In most organizations, the market research or customer insight department is seen as a support pillar for multiple divisions and as a cost center.
Did you know the customer insight team can be a profit center? In the past, this would have been unheard of.
But today, the opportunity to provide a perspective on audience attitudes, emotion, and intent that can’t be uncovered in any other way enables insight professionals to differentiate their services, add value to their programs, and build robust, long-term mutually beneficial partnerships with stakeholders and even third parties.
This approach can be loosely defined as monetizing data.
There are three common ways to monetize insight:
Value-add partnership programs
In this model, companies differentiate their offers with a variety of data-enriched partnership programs based on the potential value of the advertiser’s programs.
Advertisers are looking for ROI, and insight teams can provide more than ad space, helping their companies become valued consultants to their partners and advertisers.
“Insight teams can provide more than ad space.”
For example, you can give your clients a way to pre-test their content or campaign with their intended audience.
Going one step further, you can also conduct more post-studies to close the ROI loop on a client’s campaign. With ongoing access to highly engaged customers, you can compare past and post-respondent data to determine the value of the partnership.
By vetting a partner’s content before it goes live and measuring the results after it’s aired, insight professionals can bring more value to the table and work with clients on a higher level.
Insight groups can offer access to focus groups, propriety data, niche customer segments, or private, online communities of highly engaged, carefully segmented customers who have opted-in to participate in ongoing survey activities.
In this model, customer insight teams work hand in hand with their sales teams to provide agile, real-time insight specific to the opportunity at hand. This is often known as insight selling.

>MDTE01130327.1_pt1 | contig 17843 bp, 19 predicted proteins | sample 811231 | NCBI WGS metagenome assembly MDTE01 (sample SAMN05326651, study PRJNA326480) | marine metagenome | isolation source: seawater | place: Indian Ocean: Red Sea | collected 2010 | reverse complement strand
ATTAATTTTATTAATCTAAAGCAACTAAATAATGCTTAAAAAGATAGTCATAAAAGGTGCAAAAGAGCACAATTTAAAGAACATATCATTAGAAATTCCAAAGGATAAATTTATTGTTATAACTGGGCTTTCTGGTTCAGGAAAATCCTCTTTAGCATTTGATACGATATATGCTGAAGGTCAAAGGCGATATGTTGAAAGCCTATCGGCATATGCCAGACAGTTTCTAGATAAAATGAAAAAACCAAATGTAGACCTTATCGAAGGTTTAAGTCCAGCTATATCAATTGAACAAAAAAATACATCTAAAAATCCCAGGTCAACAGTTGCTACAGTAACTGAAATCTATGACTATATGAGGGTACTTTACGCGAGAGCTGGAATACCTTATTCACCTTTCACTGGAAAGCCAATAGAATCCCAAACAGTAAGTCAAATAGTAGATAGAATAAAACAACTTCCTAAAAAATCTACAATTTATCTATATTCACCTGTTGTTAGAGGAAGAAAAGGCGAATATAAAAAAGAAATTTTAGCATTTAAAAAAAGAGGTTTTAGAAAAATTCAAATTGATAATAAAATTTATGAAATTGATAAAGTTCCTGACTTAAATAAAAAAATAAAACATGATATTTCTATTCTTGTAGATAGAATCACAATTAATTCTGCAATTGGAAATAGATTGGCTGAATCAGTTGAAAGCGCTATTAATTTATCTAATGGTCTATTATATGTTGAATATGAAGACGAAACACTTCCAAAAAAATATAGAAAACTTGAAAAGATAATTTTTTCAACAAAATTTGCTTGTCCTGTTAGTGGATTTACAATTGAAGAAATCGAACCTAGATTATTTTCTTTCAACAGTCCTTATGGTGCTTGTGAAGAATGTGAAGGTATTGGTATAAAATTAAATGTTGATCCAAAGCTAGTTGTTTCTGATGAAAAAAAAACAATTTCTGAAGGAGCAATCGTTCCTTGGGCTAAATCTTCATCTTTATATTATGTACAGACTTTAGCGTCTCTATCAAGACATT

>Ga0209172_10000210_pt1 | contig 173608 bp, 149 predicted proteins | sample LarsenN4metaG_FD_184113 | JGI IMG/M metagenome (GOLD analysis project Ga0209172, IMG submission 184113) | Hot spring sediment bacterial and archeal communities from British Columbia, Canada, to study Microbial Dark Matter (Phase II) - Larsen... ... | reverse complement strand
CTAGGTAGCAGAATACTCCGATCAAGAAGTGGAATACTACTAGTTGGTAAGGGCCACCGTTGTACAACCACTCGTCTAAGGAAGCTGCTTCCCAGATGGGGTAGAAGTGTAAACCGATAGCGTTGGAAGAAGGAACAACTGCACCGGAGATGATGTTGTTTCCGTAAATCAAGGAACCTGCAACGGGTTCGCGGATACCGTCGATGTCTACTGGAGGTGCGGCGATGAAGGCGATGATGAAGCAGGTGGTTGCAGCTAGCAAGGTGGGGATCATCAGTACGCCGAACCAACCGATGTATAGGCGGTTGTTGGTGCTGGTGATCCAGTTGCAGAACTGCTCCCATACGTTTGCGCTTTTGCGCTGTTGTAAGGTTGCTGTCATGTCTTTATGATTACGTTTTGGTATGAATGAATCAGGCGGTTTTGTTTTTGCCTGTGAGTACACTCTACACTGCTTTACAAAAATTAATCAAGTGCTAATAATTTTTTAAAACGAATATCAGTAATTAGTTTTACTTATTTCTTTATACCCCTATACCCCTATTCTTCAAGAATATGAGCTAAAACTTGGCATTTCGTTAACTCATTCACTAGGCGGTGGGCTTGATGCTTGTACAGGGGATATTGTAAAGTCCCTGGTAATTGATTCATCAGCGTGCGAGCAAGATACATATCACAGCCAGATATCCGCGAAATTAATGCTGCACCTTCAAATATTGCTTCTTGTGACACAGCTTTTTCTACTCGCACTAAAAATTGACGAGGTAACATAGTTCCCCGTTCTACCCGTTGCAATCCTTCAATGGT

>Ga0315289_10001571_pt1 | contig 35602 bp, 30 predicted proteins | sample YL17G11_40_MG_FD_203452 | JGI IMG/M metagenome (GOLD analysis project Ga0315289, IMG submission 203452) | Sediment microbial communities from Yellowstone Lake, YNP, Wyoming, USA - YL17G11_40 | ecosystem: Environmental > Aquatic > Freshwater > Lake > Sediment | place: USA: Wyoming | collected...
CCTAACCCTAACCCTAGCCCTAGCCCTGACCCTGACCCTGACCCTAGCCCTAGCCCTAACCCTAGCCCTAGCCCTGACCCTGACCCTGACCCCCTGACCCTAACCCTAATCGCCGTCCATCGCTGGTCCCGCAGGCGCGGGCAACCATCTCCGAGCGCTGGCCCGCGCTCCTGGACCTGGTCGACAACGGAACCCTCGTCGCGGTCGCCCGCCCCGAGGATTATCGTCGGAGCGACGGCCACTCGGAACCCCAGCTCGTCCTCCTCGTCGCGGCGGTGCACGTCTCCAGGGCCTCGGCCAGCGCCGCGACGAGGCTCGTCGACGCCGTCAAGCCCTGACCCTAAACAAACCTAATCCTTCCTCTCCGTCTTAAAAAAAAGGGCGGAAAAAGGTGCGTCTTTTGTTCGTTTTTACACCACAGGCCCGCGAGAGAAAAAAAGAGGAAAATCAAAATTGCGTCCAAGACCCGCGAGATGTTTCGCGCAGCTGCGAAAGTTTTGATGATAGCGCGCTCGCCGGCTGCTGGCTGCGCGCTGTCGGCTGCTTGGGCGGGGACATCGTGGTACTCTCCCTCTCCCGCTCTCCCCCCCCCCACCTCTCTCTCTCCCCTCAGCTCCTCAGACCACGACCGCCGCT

One way to sell insights is to talk to your audience in real time and ask them about their favorite brands. Then, instead of trying to sell a partnership to every prospect under the sun, you can zero in on the brands your audience would like to be exposed to – with the customer insights to prove value.
Going into a corporate pitch with transactional data simply isn’t enough these days, especially when your competitors have direct access to their audiences and can learn, in real time, about their preferences, opinions and behaviors.
This approach allows the insights team to equate their value to revenue deal by deal. The insight team can help sales close more deals and retain existing clients. Customer insights can be the difference between winning and losing a million-dollar deal.
“By providing pre-sale insight, you can equate your value to revenue deal by deal.”
Selling intelligence and access
Progressive teams have ongoing access to well-qualified, highly engaged lists of opted-in customers. This access makes the teams uniquely positioned to develop a deep understanding of carefully segmented customer groups.
When you have access to customer segments that are traditionally hard to find and engage, you can offer significant value other companies would pay for. This is especially true if your audience is smaller and niche. Organizations might go to great lengths to tap into your sample. However, large-scale audience customer insights shouldn’t be discounted either. They can be effectively monetized if you become the “expert” on that audience.
These relationships are extremely valuable to both the company and its partners. It’s more expedient and efficient to offer access through a value-added reseller of insight. Some especially progressive teams provide their partners with access to intelligence hubs or dashboards that are updated in near real time, so they’re always working with the freshest insight while securing ongoing access to previous studies and results rather than relying on presentations and reports.
If you have external clients and an audience base this clientele can benefit from, you can successfully monetize research and drive new revenue. At the same time, you can demonstrate your value, future-proof your research role and help your organization gain a competitive edge.